The offer was new and met with demand: Private flea markets, which had been banned after the founding of the People’s Republic, only slowly re-emerged after Mao’s death. At first, they offered junk and old bicycle parts, tools and sewing machines. Around 1980, the first Beijing bird and flower market appeared.
Soon, there was no stopping them. Urban society became more prosperous, controls decreased. Chinese warmed up again to their traditional hobby of collecting antiques, scroll paintings, porcelain, pearls, or jade. Antique and art markets boomed.
Aside from a passion for valuable antiques, which more often turned out to be fake, enthusiasts began to take an interest in objects from their own contemporary history for the first time. They collected everything, from Mao writings and devotional objects, posters and buttons, art and kitsch from the Cultural Revolution, and China’s rationing system, to private diaries and family letters.
Old photos were also in demand. I once found photographs of Mao receiving German Chancellor Helmut Schmidt and his wife Loki at his Zhongnanhai residence on October 30, 1975. The original prints had apparently been discarded because the German guest of honor was waiting with Mrs. Loki on a bench in the anteroom while Mao stood and just greeted the German ambassador at the time, Rolf Friedemann Pauls, who accompanied Schmidt. When I met Helmut Schmidt later in Beijing, I gave him one of the photos as a gift.
Some collectors specialized on the impact of Mao’s political campaigns on China, from land reform, the Great Leap Forward, to the Cultural Revolution. They found new documents in flea markets about famines, never-reported natural disasters and floods, and brutal persecution. Or Red Guard newspapers that condemned, for example, Xi Zhongxun, Xi Jinping’s father. Even internal documents and photos about the Tiananmen massacre of June 4, 1989, were on offer.
The party lost control of its narrative on history. Flea markets thus became, overnight, the only places in China that openly revealed political secrets and also provided evidence to back them up. For Beijing, it was a legal gray area.
The pandemic ruined flea markets
While museums dedicated to the history of the Cultural Revolution had to close again, and the Foreign Ministry had access to its once-open historical archives restricted once more, collectors and researchers were able to continue making discoveries on Beijing’s flea markets until shortly before the pandemic. The same was true in dozens of Chinese metropolises, where collectors’ markets sprang up everywhere, from Shanghai (上海城隍庙古玩市场), via Chengdu (成都送仙桥古玩艺术城), Wuhan (武汉文物市场) to Xi’an (西安古玩城) and Dalian (大连古文化市场).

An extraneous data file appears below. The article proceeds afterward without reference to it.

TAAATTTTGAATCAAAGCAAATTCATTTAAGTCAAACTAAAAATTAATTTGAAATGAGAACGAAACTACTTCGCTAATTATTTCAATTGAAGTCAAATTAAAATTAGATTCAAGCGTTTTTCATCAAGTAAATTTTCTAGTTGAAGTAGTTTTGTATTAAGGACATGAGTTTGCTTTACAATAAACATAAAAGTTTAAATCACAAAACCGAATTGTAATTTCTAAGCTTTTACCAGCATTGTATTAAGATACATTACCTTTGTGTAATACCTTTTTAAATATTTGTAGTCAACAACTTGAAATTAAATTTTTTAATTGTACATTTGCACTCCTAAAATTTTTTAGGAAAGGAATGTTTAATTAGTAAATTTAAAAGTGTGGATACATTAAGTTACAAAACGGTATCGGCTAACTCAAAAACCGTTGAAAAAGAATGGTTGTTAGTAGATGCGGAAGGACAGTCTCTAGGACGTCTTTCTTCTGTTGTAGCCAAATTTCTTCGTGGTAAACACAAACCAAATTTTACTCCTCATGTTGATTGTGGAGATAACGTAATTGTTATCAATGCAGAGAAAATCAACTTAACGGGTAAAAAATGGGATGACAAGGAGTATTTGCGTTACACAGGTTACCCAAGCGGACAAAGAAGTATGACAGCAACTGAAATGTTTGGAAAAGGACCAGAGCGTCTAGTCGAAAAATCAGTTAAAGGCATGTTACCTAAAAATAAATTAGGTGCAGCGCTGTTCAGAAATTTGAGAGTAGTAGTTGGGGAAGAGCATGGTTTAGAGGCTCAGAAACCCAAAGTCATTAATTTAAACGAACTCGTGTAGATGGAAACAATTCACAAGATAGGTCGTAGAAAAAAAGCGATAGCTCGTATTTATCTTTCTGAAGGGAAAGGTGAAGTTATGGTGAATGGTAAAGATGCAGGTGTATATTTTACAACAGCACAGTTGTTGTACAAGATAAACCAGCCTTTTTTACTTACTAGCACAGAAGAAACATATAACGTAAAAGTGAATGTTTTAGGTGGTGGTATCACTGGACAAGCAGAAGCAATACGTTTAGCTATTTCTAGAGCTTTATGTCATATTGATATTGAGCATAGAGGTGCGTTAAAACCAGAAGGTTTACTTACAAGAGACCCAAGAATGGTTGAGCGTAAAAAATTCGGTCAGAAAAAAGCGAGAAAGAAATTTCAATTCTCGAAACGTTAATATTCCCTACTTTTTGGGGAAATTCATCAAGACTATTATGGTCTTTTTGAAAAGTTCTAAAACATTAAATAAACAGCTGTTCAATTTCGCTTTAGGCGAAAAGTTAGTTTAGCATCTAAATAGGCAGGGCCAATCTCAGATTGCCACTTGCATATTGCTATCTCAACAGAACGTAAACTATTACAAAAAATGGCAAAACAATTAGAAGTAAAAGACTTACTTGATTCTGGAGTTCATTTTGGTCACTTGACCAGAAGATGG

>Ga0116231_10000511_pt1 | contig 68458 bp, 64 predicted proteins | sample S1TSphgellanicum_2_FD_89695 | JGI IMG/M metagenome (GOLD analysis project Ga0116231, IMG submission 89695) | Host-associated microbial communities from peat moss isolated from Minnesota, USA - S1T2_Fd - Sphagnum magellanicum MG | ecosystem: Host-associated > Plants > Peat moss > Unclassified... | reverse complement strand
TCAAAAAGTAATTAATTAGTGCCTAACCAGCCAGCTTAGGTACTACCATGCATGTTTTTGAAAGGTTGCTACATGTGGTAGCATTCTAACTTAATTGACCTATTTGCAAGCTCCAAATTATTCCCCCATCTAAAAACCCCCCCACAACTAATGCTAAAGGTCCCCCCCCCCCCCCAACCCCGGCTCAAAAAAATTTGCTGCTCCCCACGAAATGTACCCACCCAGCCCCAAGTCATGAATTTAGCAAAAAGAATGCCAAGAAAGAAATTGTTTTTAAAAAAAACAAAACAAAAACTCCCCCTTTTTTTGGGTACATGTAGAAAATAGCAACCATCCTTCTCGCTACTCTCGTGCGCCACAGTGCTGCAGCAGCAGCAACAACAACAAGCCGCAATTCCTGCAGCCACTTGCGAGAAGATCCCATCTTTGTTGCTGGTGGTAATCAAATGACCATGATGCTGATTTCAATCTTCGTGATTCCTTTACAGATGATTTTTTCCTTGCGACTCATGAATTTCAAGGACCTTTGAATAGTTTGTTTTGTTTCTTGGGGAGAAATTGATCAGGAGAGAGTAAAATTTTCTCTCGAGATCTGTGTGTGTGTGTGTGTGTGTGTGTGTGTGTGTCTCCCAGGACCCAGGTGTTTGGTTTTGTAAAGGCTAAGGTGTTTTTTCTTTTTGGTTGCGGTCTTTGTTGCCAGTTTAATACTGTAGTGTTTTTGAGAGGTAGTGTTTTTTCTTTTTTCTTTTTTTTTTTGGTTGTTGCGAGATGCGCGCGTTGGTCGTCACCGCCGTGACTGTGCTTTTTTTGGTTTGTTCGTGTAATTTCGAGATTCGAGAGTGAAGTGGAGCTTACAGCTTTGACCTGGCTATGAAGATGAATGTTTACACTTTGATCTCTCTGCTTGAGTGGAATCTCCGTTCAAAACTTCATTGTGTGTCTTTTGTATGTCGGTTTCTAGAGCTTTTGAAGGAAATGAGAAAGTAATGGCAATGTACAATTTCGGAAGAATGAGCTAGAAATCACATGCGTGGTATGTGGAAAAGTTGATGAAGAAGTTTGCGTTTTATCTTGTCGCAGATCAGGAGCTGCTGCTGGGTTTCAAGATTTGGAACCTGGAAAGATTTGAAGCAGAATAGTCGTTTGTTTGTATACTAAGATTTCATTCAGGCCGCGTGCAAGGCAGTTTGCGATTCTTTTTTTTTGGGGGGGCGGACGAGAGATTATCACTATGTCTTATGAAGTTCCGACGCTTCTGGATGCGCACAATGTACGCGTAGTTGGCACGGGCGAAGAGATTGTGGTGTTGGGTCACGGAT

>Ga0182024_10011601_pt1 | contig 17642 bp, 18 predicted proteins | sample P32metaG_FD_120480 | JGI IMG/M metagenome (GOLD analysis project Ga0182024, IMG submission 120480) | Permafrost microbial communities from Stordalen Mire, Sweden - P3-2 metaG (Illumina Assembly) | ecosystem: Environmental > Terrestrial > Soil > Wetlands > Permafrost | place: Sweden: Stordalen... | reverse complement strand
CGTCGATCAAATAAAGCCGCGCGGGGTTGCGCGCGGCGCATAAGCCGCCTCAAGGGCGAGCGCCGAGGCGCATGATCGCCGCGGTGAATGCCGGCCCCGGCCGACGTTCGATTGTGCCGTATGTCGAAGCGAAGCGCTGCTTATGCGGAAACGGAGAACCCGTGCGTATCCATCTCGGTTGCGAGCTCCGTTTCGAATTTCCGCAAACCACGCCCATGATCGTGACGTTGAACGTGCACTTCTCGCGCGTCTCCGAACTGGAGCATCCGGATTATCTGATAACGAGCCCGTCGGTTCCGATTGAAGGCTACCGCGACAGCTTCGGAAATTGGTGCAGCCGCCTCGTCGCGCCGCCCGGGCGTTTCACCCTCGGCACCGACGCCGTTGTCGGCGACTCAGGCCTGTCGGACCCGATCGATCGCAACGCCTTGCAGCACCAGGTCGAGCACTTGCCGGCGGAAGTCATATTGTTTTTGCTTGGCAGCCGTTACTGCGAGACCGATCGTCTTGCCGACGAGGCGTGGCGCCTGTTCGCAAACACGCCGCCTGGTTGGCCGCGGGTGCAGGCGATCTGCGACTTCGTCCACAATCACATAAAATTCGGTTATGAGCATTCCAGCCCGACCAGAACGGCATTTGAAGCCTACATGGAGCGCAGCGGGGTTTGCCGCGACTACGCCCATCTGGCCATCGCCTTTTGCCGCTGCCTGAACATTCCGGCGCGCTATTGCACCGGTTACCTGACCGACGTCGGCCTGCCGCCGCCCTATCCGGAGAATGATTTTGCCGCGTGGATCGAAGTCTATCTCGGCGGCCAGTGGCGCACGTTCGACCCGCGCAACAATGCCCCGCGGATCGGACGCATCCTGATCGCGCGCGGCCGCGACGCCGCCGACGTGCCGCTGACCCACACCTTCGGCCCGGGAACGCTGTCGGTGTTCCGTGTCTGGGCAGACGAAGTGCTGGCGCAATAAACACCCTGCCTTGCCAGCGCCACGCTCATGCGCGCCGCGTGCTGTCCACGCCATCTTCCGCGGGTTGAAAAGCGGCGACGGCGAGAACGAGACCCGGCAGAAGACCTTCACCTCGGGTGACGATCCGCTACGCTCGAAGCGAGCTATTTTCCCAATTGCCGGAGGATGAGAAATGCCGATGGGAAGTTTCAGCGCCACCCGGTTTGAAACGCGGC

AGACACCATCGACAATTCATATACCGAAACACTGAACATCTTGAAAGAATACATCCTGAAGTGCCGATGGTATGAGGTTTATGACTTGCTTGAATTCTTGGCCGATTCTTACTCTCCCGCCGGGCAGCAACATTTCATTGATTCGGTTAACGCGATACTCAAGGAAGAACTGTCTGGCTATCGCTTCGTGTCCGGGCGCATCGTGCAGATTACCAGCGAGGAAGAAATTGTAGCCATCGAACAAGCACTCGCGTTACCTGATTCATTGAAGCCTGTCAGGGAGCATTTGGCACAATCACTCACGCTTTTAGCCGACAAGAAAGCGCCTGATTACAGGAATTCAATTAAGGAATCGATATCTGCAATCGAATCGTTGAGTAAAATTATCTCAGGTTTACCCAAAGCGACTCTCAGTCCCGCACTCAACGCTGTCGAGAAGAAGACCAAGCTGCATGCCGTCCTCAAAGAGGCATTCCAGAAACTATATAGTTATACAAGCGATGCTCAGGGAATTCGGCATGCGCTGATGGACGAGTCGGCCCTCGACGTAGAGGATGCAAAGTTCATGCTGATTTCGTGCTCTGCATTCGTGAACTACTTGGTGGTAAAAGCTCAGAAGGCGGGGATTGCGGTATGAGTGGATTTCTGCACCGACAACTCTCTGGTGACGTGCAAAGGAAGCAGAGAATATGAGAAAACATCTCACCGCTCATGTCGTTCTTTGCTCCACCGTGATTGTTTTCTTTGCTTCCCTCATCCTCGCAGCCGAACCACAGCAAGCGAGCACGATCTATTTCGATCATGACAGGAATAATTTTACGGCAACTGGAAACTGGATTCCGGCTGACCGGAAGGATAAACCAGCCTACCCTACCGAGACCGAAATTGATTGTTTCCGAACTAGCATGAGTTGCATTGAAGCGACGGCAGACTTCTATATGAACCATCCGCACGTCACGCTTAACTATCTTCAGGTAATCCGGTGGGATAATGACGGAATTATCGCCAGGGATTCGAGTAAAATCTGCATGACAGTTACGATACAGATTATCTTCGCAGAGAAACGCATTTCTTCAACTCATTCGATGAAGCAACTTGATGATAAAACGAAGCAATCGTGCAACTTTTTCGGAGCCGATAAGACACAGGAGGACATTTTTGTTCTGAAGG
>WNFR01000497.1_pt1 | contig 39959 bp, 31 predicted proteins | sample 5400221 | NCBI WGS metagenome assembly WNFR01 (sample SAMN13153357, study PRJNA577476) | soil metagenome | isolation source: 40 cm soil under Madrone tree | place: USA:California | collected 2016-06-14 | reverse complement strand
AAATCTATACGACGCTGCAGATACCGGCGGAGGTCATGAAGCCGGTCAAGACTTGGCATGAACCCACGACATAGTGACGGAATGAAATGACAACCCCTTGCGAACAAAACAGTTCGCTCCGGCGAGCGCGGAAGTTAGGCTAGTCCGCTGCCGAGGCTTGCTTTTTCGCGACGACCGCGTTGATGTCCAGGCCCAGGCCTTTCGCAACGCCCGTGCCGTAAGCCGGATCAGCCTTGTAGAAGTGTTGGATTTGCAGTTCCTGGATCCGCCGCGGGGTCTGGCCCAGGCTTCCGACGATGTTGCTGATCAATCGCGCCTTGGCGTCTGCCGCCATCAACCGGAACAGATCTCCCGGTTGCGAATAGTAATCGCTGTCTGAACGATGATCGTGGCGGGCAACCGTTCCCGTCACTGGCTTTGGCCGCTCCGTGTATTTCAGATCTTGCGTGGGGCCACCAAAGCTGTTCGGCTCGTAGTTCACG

Beijing’s Panjiayuan Market was allowed to call itself one of the ten largest cultural markets in the country as early as 2004, hosting up to 4000 traders. On weekends, up to 100,000 visitors came, including thousands of foreign tourists. The flea market became a trademark of the capital, just like the Great Wall or the Peking duck.
Like all antique markets, the Panjiayuan was brought to the “brink of collapse” by Covid. The effects of the economic slowdown in China, the consequences of the trade war, and the new epidemic that led to the standstill in tourism hit the market threefold.
Sellers sought ways out of their misery online. In November 2020, the “Panjiayuan Douyin E-Commerce Livestream Base” (潘家园电商直播基地), a state-owned cultural enterprise, was formed to build a new trading center for cultural goods. Panjiayuan’s antique dealers moved into small salesrooms online. From there, they market their goods via live stream, supported by Douyin, the Chinese parent of TikTok. The state-owned cultural agency woos customers with its “one-stop service,” offering them quality control, authenticity testing, packaging to logistics. As of early 2022, 561 Panjiayuan merchants registered their businesses. By the end of October, it was 1,060 traders who are allowed to sell 30 types of “approved cultural goods” – including jade articles, jewels, pearls, and mahogany wood. This has little to do with a flea market. Contemporary history is also no longer included. The party will be pleased.